The Corner

Politics & Policy

Trump Enabling 101

This morning I heard my friend Hugh Hewitt put the Flake-Corker developments into perspective. (Let me say up front, the reason I often publicly disagree with Hugh is that I not only like him but also think that he, unlike some other radio hosts, is worth listening to and engaging even when he’s wrong.)

Hugh argues Flake and Corker couldn’t get reelected in the current climate, and that’s most of what you need to know. (It’s possible I missed other portions of the show, so I am open to correction.)

He unfairly, by my lights, dismisses Flake’s criticism of Trump going back to Flake’s book as nothing more than a “Hail Mary” play. Flake “bet” the country was anti-Trump and he lost, argues Hugh. The country isn’t anti-Trump, Hugh insists.

Whether the country is anti-Trump or not is, I think, a far more live question than Hugh suggests. (See Trump’s approval rating, for instance.) But that’s irrelevant. If Flake’s criticisms of Trump were miscalculated, it wasn’t because he misread the country; it’s because he misread the GOP-primary voters of Arizona.  Being crosswise with Arizona primary voters is not necessarily being crosswise with the country, or even with the GOP or conservatism generally. Saying the country is behind Trump is a much cheerier way to frame the situation than to say the GOP base can no longer stomach traditional conservatives — at least not if they dare object to the president’s behavior. After all, Flake and Corker (and Strange, and McCain et al.) vote with the president on almost everything. They are unacceptable largely because they don’t play into the fiction that Trump has got everything in hand and is doing a great job on all fronts.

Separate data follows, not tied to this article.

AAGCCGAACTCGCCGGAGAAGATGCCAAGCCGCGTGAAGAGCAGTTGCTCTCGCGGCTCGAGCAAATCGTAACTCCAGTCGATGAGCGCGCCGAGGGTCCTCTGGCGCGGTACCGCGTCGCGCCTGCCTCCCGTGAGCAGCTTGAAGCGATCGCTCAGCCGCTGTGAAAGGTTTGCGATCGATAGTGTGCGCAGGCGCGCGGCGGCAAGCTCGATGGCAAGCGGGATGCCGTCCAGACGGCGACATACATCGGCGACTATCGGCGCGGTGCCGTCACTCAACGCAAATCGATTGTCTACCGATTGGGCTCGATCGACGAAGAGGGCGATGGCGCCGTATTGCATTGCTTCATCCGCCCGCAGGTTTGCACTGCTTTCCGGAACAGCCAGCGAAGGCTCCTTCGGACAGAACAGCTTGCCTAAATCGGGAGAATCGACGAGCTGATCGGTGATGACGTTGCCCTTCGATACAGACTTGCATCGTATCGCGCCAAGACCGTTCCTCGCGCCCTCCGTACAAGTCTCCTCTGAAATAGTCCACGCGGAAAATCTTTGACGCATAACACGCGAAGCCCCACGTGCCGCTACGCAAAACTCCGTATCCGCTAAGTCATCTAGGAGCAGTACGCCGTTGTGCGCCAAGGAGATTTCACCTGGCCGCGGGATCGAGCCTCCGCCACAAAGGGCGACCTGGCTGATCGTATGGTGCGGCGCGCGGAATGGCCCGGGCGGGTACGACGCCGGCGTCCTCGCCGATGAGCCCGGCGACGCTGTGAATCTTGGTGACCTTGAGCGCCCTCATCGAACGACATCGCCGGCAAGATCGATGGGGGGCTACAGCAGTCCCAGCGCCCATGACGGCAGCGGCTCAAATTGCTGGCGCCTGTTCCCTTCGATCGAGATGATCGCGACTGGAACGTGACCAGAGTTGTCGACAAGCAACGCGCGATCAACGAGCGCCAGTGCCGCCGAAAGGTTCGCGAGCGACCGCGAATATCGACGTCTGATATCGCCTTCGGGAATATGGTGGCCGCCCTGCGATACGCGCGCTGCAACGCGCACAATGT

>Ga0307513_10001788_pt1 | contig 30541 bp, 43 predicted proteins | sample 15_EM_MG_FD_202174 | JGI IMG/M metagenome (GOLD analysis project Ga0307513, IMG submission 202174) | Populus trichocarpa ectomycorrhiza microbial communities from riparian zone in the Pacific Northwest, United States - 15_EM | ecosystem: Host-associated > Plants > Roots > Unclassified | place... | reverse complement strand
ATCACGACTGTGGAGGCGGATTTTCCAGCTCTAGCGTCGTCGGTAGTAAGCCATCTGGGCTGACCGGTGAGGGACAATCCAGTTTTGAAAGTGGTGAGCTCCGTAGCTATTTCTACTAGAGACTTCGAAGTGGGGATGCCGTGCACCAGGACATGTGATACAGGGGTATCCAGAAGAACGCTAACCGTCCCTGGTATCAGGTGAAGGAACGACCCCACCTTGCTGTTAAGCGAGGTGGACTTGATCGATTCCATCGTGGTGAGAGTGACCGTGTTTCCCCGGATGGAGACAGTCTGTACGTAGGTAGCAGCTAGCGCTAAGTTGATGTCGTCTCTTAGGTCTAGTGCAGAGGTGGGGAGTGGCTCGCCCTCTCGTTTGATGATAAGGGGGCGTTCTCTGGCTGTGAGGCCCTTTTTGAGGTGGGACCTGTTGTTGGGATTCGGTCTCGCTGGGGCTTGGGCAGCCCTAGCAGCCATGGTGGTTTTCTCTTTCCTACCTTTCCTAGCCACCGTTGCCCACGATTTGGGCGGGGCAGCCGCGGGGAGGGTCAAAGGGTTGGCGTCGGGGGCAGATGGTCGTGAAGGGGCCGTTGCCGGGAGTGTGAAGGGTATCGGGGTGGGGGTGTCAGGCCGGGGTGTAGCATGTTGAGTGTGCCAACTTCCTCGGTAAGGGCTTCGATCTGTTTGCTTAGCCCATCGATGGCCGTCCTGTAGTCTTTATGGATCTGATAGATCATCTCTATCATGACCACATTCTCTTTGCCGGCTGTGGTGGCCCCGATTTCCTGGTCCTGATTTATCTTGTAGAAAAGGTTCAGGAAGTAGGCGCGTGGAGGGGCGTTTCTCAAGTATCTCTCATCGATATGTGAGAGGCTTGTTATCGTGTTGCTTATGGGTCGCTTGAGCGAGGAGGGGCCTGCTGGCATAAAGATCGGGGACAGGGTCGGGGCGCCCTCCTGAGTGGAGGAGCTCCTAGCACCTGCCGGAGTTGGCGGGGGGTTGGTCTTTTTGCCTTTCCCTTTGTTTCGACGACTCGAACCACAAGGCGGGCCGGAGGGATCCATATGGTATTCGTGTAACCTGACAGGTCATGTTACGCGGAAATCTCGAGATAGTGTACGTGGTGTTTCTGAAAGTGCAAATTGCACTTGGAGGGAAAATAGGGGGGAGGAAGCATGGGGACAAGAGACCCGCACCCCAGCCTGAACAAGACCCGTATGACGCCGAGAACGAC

Which brings me to my real objection. Hugh, with palpable exasperation, calls for everyone to stop the “drama.” But from Hugh’s version of events, it seems the sources of the “drama” are Flake and Corker. Hugh went on to explain that if somebody in a corporation behaved the way Flake and Corker have, they’d “lose their job.” And, Hugh explains, that’s what’s happening to Flake and Corker here.


I think it goes without saying that if a CEO of a corporation behaved like Trump, he’d lose his job too. And Trump may lose his in 2020. Some would like it to be sooner. But that’s a rabbit hole for the purposes of this discussion. The more important point is that all of the drama Hugh decries has a single prime mover and that is Donald Trump. Trump loves the drama. He feeds the drama and feeds off it. And to excoriate Flake and Corker for their drama while remaining silent about Trump’s is the very definition of enabling. It’s a bit like telling the family of an abuser to stop being so hysterical about the abuse.

Now, I suspect that Hugh’s response would be something along the lines of “Trump’s the president. We have only one president at a time. Voters knew what we were getting. We have to make the best of the situation. Let Trump be Trump. Etc.”

I get those arguments. And in some contexts they have some weight with me. But voters also elected their senators. Trump has no more political or democratic legitimacy than senators do, as members of a coequal branch. Flake and Corker — flawed as they may be — have simply been responding to the drama machine in the Oval Office. That is where all the drama is coming from. The fact that Trump won’t and can’t change doesn’t absolve him of responsibility for the slow transformation of the GOP into a burning river of sewage. The fact that it’s easy to criticize the downstream victims of that fecal inferno for their response to it and hard to criticize the source of it doesn’t make that criticism right — or rightly aimed.

Jonah Goldberg, a senior editor of National Review and the author of Suicide of the West, holds the Asness Chair in Applied Liberty at the American Enterprise Institute.

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